At 8:20, the window opened and a sleepy woman handed me a clipboard. I signed in with my name, item ID# (provided in TSA’s e-mail to me), date of travel and terminal information. The woman asked for my ID, item type and brand. Two minutes later, she returned with my laptop in her hand and asked for my ID again. “OK, give me a couple minutes,” she said.
Four minutes later, she called my name and I signed my name to another form. “Have a nice flight — uh, day,” she said. I was out the door at 8:28.The whole process took eleven minutes.
I was very grateful to have my laptop back and also quite aware how fortunate I was.
Many people never get their laptops back. And although I did many things right, according to travel security and risk consultant Kevin Coffey, there are some other tactics we can all consider to increase the chances of getting our lost stuff back.
Coffey is a former detective sergeant with the Los Angeles Police Department, who specialized in crimes committed against travelers. Now he gives seminars all over the world on this very topic. His first tip? Prepare for your laptop to be lost or stolen.
Before you go anywhere, Coffey recommends that you take pictures of your laptop — “front and back, and also a picture of the serial number, model number, make and model. So when you go to make the police report or if you have to do one in the future, they are going to ask for you that information.”
And take these photos with your phone. Why?
“Because if you take it with your phone,” Coffey says, “it is uploaded to the cloud under Google photos or the iCloud with the Mac. No matter where I am in the world, if I log into my Gmail account, I can get into my photos and I have things and items that I carry with me that have serial numbers and I have photographs of, if I need to report a loss.”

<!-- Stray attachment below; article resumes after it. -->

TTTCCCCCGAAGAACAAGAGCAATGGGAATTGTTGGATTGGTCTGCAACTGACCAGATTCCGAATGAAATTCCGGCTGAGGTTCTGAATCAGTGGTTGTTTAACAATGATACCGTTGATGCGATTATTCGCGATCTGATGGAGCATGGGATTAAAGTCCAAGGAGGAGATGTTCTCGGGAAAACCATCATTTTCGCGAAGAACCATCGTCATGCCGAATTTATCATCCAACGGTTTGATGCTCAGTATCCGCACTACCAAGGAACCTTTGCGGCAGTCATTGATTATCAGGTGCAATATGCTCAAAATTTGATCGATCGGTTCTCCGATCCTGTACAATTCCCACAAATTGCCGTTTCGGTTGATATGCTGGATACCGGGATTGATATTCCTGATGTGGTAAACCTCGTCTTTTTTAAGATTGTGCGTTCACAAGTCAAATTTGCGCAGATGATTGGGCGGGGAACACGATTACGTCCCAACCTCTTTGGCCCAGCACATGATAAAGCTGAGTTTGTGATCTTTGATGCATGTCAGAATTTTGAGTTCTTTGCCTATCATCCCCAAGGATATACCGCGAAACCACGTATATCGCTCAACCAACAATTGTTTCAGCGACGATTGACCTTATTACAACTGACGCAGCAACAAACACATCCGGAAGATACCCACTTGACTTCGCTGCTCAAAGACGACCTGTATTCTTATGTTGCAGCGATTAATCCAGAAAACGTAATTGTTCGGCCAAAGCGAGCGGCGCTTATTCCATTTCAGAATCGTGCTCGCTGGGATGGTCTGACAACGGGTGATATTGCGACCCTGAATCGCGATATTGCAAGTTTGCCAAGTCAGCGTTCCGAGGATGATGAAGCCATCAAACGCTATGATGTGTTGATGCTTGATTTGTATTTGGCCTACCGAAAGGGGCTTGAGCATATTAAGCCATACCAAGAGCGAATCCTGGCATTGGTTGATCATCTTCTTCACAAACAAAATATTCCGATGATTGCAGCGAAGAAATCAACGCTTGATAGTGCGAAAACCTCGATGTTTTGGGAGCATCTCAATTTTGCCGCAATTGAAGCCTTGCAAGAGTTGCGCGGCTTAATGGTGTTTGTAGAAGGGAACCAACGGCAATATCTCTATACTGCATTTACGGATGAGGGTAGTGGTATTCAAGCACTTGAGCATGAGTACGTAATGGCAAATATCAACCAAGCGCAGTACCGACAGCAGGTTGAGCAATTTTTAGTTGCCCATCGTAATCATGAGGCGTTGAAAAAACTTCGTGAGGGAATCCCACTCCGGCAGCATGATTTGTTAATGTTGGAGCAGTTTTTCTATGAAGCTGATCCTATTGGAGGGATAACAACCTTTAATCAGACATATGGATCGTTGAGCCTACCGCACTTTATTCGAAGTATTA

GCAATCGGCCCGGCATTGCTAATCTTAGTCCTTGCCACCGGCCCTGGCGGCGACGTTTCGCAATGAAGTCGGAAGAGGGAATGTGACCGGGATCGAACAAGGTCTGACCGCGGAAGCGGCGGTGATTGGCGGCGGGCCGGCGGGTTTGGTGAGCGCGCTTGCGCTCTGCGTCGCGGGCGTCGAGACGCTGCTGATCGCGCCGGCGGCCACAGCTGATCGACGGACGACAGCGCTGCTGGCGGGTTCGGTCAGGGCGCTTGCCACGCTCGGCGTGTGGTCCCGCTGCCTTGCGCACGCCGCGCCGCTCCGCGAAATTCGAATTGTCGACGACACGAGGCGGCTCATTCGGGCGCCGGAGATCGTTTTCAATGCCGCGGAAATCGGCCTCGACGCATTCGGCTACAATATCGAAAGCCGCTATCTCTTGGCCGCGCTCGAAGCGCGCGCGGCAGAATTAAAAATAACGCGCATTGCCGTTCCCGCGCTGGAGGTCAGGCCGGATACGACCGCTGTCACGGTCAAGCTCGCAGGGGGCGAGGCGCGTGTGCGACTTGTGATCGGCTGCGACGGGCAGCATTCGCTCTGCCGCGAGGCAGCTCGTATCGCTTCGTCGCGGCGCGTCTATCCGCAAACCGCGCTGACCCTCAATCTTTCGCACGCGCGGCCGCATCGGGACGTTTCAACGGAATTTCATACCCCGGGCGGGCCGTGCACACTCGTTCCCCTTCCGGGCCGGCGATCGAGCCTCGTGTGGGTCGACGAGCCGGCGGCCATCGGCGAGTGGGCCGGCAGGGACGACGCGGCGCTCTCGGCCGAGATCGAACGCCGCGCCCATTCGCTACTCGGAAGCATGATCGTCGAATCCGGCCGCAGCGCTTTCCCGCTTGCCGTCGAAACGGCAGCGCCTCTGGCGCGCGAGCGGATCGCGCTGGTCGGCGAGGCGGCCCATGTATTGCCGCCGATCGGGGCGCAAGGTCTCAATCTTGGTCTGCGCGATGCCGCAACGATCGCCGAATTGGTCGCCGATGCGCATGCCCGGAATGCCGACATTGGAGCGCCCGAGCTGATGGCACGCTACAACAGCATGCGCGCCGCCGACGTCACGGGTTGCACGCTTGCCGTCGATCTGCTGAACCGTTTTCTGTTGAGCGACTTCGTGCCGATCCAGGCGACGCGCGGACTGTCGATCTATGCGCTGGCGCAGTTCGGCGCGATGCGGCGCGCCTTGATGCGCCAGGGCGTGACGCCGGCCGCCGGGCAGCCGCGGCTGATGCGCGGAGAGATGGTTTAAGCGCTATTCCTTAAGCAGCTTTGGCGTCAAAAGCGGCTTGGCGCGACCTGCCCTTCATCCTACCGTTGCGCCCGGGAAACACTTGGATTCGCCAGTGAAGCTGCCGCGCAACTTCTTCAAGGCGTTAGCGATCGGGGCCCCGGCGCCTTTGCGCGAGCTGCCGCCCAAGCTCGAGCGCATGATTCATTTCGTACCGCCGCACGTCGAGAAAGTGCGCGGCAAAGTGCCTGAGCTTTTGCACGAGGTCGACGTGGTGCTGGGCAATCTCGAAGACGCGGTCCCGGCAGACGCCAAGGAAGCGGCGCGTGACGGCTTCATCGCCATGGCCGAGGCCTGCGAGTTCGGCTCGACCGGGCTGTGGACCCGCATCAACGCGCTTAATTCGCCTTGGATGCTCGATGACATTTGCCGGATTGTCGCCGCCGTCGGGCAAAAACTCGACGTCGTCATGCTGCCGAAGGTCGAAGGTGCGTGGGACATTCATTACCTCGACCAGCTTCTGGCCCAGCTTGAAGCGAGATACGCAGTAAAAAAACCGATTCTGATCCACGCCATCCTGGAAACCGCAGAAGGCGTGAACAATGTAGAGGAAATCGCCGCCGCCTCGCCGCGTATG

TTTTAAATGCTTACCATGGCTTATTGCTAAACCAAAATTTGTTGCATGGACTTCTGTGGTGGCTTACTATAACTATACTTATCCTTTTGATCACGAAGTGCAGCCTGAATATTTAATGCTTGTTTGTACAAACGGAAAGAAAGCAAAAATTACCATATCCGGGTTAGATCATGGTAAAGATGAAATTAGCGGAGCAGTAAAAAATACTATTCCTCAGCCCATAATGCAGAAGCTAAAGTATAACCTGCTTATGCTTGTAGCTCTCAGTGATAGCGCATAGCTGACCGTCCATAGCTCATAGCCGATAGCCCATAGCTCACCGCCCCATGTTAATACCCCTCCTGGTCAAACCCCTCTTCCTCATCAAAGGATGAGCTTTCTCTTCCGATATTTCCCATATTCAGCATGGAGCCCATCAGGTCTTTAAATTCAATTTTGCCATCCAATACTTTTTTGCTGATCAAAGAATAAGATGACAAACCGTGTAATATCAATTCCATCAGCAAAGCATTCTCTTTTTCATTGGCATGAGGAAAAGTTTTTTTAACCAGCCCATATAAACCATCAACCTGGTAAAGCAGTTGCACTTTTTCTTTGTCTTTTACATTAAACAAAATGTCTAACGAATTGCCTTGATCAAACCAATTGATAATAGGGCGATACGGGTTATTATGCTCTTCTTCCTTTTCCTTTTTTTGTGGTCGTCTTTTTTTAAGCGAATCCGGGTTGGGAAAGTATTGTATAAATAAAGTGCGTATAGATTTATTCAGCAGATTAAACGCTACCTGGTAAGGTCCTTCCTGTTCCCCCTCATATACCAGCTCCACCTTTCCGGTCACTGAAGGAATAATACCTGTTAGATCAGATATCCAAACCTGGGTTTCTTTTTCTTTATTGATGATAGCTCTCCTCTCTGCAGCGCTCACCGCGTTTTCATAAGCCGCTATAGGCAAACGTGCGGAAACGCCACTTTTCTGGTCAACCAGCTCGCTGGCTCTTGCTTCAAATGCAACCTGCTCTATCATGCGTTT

Then, make it easy for well-meaning people to return it.
Putting a label on the top and bottom of your laptop with clear and varied ways to contact you is essential. “Of course, obviously one of the first numbers that I have listed is my cell phone,” says Coffey. “And then I have two other numbers along with an email address, and I tell folks to phone or text. The reason I tell them to phone or text is because if they are international, if they don’t have international calling on their phone, they may not call you. If it is a text, they might do it.” Adding your info internally helps too — put your contact info on the lock screen of the computer.
Another tip that worked for me was to put a distinguishing mark on the lid of the laptop. In my case, it’s a sticker of Badtz-Maru, a Sanrio penguin character I enjoy for some reason. With so many latptops looking alike, this not only minimizes the chances of someone taking my laptop by mistake, but it makes the computer easier for the lost-and-found folks to identify.
Of course, avoiding the loss of your laptop at the security checkpoint in the first place is the optimal feat. A technique I picked up from Coffey and now use regularly is his “Monkey in the Middle” tactic. Says Coffey: “If I have three bins, I will put my clothes in one…then, I will put that first because it is the one that can afford to lose the most; and then I put my laptop in the middle because that it is the one that I want to offer the protection to and then I put my carry on bag and take it out at the end.” This not only makes it less likely for a thief to run off with your laptop, but it makes you more likely to keep your eyes on the prize.
None of us want to lose our stuff when we travel, but accidents (and crimes) happen. By being more aware and more prepared, we can all minimize the chances of losing our stuff and maximize the chances of getting it back. I was lucky this time and I’m going to do what I can to keep my luck as I continue to take to the skies.